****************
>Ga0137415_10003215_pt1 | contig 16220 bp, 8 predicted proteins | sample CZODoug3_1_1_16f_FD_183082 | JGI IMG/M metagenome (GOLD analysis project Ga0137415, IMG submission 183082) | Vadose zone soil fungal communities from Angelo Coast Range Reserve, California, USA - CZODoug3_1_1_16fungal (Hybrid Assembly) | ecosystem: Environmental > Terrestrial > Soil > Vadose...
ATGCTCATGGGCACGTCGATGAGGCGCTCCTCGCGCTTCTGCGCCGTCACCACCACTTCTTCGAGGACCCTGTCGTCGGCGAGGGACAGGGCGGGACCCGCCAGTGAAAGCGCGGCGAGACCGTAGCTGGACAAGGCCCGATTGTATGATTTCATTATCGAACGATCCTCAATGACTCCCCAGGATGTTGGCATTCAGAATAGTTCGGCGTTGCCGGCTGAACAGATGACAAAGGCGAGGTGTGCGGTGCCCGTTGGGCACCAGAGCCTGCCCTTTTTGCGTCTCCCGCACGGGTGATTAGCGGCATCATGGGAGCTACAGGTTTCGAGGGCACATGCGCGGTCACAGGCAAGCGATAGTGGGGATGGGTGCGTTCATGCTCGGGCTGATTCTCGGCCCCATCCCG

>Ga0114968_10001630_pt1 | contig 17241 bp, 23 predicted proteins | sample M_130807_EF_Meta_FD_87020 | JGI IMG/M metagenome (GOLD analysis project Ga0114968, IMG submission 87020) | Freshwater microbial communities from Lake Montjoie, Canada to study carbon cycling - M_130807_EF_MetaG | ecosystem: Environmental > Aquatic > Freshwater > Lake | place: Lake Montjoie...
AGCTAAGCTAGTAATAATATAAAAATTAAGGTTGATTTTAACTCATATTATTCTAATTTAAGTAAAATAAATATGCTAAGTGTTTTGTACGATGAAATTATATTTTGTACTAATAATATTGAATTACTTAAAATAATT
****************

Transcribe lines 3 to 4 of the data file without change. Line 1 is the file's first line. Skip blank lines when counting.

>Ga0114968_10001630_pt1 | contig 17241 bp, 23 predicted proteins | sample M_130807_EF_Meta_FD_87020 | JGI IMG/M metagenome (GOLD analysis project Ga0114968, IMG submission 87020) | Freshwater microbial communities from Lake Montjoie, Canada to study carbon cycling - M_130807_EF_MetaG | ecosystem: Environmental > Aquatic > Freshwater > Lake | place: Lake Montjoie...
AGCTAAGCTAGTAATAATATAAAAATTAAGGTTGATTTTAACTCATATTATTCTAATTTAAGTAAAATAAATATGCTAAGTGTTTTGTACGATGAAATTATATTTTGTACTAATAATATTGAATTACTTAAAATAATT